But then, I went to bed early as I was not feeling well. How many times have I written that in this blog, “not feeling well”? I’ve lost count.
Today when I finally got myself moving, I was trying to think about what I wanted to post. What’s on my mind? What am I thinking about? What might catch a reader’s interest? So I sat down and began my usual routine by reading my comments first, always something from Maureen on White Orchid, and an interesting comment by my friend Sarah. Then I went to My Comments section in my dashboard.
This section on Word Press lets you keep track of threads of which you have become a part. So I was thinking about how aggravating it is to continue to see comments on a thread in which I have absolutely no interest, when I saw a thread from WillPen’s World (http://willpen.wordpress.com/), one of my favorite blogs.
“I finally saw that the story was not about the media at all. It was about honoring the heroes who sacrifice their lives to serve us all. ” ~ Courtney Kube
The comment made in the thread, which was regarding a previous post on WillPen’s site, was posted by regular visitor, Starshine, who always shares interesting tidbits and feeds to good posts. But this one brought me up short. It was a link to two different Daily KOS posts, both about U.S. casualties in the wars.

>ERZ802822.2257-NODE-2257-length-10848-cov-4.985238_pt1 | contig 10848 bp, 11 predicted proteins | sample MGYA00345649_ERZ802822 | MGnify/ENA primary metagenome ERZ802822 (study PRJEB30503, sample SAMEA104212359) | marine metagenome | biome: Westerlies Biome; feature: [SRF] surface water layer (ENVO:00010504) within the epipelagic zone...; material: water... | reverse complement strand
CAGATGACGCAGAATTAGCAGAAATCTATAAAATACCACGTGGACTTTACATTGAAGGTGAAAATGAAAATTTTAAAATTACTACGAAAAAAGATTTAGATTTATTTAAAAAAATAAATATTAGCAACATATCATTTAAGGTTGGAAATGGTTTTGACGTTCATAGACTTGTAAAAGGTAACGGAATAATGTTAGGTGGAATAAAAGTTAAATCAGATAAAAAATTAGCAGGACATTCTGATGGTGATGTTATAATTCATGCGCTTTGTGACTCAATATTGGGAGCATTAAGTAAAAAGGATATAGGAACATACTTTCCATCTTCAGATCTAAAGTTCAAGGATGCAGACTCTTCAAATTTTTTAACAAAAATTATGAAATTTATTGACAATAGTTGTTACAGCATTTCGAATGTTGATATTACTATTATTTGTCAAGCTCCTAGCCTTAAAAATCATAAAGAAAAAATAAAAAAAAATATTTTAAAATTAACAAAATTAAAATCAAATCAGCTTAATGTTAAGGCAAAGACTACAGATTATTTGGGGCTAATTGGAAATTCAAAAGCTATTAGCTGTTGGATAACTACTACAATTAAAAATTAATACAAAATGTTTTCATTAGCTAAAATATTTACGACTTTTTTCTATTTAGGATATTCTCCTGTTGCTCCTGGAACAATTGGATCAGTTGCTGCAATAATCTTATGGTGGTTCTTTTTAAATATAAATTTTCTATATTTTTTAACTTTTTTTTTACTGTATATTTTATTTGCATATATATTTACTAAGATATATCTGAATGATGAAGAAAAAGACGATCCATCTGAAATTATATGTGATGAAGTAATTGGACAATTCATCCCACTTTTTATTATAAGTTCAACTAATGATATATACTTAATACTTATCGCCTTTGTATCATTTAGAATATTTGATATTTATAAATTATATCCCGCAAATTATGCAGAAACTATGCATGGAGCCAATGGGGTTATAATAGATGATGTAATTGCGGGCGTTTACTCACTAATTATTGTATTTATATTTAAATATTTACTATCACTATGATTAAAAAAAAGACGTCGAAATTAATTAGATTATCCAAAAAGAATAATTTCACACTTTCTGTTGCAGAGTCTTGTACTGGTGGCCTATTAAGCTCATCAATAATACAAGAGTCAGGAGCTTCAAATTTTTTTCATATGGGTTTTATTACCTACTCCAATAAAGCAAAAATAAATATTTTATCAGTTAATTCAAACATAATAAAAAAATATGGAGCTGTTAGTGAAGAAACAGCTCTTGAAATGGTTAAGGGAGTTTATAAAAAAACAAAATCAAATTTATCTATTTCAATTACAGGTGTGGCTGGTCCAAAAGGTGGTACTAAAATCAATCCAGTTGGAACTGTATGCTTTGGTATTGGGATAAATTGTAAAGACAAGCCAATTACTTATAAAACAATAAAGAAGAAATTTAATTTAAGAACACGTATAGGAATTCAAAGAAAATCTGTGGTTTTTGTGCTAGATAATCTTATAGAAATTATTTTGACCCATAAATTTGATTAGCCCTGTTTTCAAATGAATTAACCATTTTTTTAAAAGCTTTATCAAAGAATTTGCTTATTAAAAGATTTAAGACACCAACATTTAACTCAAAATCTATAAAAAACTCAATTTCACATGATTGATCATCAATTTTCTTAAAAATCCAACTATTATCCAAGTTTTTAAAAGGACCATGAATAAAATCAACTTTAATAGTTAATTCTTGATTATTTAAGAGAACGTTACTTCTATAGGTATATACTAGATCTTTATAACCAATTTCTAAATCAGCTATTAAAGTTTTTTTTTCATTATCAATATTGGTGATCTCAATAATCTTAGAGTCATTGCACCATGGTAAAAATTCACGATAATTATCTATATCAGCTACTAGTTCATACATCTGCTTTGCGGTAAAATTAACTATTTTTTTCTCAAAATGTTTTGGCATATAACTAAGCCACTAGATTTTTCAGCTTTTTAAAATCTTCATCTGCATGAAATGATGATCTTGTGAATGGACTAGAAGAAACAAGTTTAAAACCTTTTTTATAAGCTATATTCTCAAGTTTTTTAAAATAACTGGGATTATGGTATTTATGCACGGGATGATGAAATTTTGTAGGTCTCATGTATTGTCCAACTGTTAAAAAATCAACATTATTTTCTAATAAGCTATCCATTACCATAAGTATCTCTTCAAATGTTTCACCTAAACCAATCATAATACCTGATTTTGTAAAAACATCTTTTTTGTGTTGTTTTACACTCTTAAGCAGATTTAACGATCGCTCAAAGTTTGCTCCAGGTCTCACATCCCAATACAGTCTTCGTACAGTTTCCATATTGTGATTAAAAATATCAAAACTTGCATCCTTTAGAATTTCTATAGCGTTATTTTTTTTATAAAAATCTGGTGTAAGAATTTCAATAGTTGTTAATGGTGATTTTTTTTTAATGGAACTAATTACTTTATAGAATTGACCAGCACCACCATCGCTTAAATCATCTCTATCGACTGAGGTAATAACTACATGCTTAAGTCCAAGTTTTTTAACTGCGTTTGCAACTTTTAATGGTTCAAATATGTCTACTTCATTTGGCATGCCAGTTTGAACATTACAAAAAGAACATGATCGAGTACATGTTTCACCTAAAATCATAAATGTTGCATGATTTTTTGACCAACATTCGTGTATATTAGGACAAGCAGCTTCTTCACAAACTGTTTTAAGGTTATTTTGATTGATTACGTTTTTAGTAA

The second post, entitled No One Could Have Asked For A Better Brother, was by noweasels (see link below), and although quite long, it was heart wrenching. Nevertheless, I would strongly recommend both posts to anyone who cares about our troops. The post brought to mind that the first anniversary passed in February of the death of one of my friend’s fiances. He was a U.S. Navy Seal, and he had already been in Iraq and Afghanistan far too many times. But it was what he did, what he loved to do, and he died serving his country in the company of his brothers, his Seal unit.
“In war, truth is the first casualty.” ~ Aeschylus
In February of this year, Defense Secretary Robert Gates announced the lift of the 18-year ban by the Pentagon on media coverage of the flag-draped coffins of war victims arriving at Dover Air Force Base. The ban was imposed by Bush senior during the first Iraq war. Many people argued that the ban was the administration’s attempt to hide the very human cost of war so that the country would stand behind the president’s actions.
Others, Republicans and Democrats, have argued vociferously that the ban should be lifted: “We should honor, not hide, flag-draped coffins,” said Sen. Frank Lautenberg, D-N.J. “They are a symbol of the respect, honor and dignity that our fallen heroes deserve.”
Sunday, April 5 marked the first time that the media was allowed to witness the ritual of returning the remains of fallen U.S. service members.
While I have long been vocal about how this imposed cloak was a disservice to our fallen warriors, there are others who are still opposed to lifting the ban, citing the possible misuse of the images for anti-war propaganda. Apparently, those families who do not want any pictures to be taken or any videos shot will have the final say in their participation. I can respect that need for privacy and hope that the media does as well.